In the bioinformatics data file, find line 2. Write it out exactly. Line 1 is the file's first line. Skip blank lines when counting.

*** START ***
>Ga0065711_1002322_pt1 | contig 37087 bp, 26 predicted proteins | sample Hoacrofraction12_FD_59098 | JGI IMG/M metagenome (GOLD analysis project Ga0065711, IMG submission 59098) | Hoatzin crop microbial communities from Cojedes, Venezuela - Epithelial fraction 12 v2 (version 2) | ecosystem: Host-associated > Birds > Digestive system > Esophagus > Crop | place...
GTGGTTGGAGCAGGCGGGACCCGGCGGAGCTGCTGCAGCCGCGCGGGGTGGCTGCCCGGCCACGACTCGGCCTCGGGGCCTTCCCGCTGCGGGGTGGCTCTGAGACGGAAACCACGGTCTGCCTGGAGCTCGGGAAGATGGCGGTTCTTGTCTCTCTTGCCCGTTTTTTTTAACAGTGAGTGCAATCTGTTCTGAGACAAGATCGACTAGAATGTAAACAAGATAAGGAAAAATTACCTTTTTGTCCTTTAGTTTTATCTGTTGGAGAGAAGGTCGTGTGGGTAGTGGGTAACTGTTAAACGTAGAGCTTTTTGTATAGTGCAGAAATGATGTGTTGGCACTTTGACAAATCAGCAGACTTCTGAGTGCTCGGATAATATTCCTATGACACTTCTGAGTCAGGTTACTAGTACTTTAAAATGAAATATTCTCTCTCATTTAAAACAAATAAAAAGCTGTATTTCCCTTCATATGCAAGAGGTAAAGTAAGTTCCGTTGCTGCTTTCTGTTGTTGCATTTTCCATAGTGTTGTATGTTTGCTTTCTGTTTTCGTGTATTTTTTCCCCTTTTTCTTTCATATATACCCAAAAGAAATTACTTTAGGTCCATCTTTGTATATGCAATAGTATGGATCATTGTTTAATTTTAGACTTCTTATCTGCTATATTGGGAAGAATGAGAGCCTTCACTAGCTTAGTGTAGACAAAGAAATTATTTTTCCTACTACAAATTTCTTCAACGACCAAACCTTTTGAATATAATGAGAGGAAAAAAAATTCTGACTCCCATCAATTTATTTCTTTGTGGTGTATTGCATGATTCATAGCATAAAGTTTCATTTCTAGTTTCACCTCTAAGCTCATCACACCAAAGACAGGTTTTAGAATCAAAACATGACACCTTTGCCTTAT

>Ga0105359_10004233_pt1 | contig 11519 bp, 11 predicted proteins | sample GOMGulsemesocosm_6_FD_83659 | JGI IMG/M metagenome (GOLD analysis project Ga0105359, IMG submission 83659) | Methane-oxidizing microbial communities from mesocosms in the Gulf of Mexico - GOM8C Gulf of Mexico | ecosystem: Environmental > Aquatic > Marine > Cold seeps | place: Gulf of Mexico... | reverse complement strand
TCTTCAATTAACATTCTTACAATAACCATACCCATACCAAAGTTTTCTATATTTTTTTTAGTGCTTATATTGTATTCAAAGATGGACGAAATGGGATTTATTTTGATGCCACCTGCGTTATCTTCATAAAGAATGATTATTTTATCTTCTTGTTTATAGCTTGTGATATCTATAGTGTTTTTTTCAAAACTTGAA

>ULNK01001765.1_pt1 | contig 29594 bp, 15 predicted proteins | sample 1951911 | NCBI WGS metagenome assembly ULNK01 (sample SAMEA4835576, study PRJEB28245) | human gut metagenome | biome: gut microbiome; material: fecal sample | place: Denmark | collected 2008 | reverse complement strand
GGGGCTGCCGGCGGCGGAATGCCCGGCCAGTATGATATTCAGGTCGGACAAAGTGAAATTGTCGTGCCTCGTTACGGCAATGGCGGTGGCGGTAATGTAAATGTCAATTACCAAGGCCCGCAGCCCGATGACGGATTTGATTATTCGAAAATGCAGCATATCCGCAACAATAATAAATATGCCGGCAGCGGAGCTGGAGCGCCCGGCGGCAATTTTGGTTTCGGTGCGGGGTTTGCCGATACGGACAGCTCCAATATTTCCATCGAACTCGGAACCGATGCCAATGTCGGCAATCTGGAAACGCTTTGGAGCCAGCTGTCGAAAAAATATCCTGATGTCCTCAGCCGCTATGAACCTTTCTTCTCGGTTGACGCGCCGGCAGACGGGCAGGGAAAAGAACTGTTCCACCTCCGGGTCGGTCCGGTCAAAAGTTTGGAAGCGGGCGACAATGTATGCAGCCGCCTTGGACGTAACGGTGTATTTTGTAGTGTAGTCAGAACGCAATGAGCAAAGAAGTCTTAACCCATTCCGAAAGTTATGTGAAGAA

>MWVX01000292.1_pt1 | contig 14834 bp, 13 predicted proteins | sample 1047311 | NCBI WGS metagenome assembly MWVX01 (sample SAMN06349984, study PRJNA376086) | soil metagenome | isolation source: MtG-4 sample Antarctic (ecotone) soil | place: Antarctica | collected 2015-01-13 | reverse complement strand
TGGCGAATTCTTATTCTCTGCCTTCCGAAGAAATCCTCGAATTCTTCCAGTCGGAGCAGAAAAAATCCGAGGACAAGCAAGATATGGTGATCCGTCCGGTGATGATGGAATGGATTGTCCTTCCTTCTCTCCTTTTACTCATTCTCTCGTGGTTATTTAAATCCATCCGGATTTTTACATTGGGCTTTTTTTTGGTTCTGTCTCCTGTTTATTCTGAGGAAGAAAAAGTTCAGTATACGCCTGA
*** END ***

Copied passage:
GTGGTTGGAGCAGGCGGGACCCGGCGGAGCTGCTGCAGCCGCGCGGGGTGGCTGCCCGGCCACGACTCGGCCTCGGGGCCTTCCCGCTGCGGGGTGGCTCTGAGACGGAAACCACGGTCTGCCTGGAGCTCGGGAAGATGGCGGTTCTTGTCTCTCTTGCCCGTTTTTTTTAACAGTGAGTGCAATCTGTTCTGAGACAAGATCGACTAGAATGTAAACAAGATAAGGAAAAATTACCTTTTTGTCCTTTAGTTTTATCTGTTGGAGAGAAGGTCGTGTGGGTAGTGGGTAACTGTTAAACGTAGAGCTTTTTGTATAGTGCAGAAATGATGTGTTGGCACTTTGACAAATCAGCAGACTTCTGAGTGCTCGGATAATATTCCTATGACACTTCTGAGTCAGGTTACTAGTACTTTAAAATGAAATATTCTCTCTCATTTAAAACAAATAAAAAGCTGTATTTCCCTTCATATGCAAGAGGTAAAGTAAGTTCCGTTGCTGCTTTCTGTTGTTGCATTTTCCATAGTGTTGTATGTTTGCTTTCTGTTTTCGTGTATTTTTTCCCCTTTTTCTTTCATATATACCCAAAAGAAATTACTTTAGGTCCATCTTTGTATATGCAATAGTATGGATCATTGTTTAATTTTAGACTTCTTATCTGCTATATTGGGAAGAATGAGAGCCTTCACTAGCTTAGTGTAGACAAAGAAATTATTTTTCCTACTACAAATTTCTTCAACGACCAAACCTTTTGAATATAATGAGAGGAAAAAAAATTCTGACTCCCATCAATTTATTTCTTTGTGGTGTATTGCATGATTCATAGCATAAAGTTTCATTTCTAGTTTCACCTCTAAGCTCATCACACCAAAGACAGGTTTTAGAATCAAAACATGACACCTTTGCCTTAT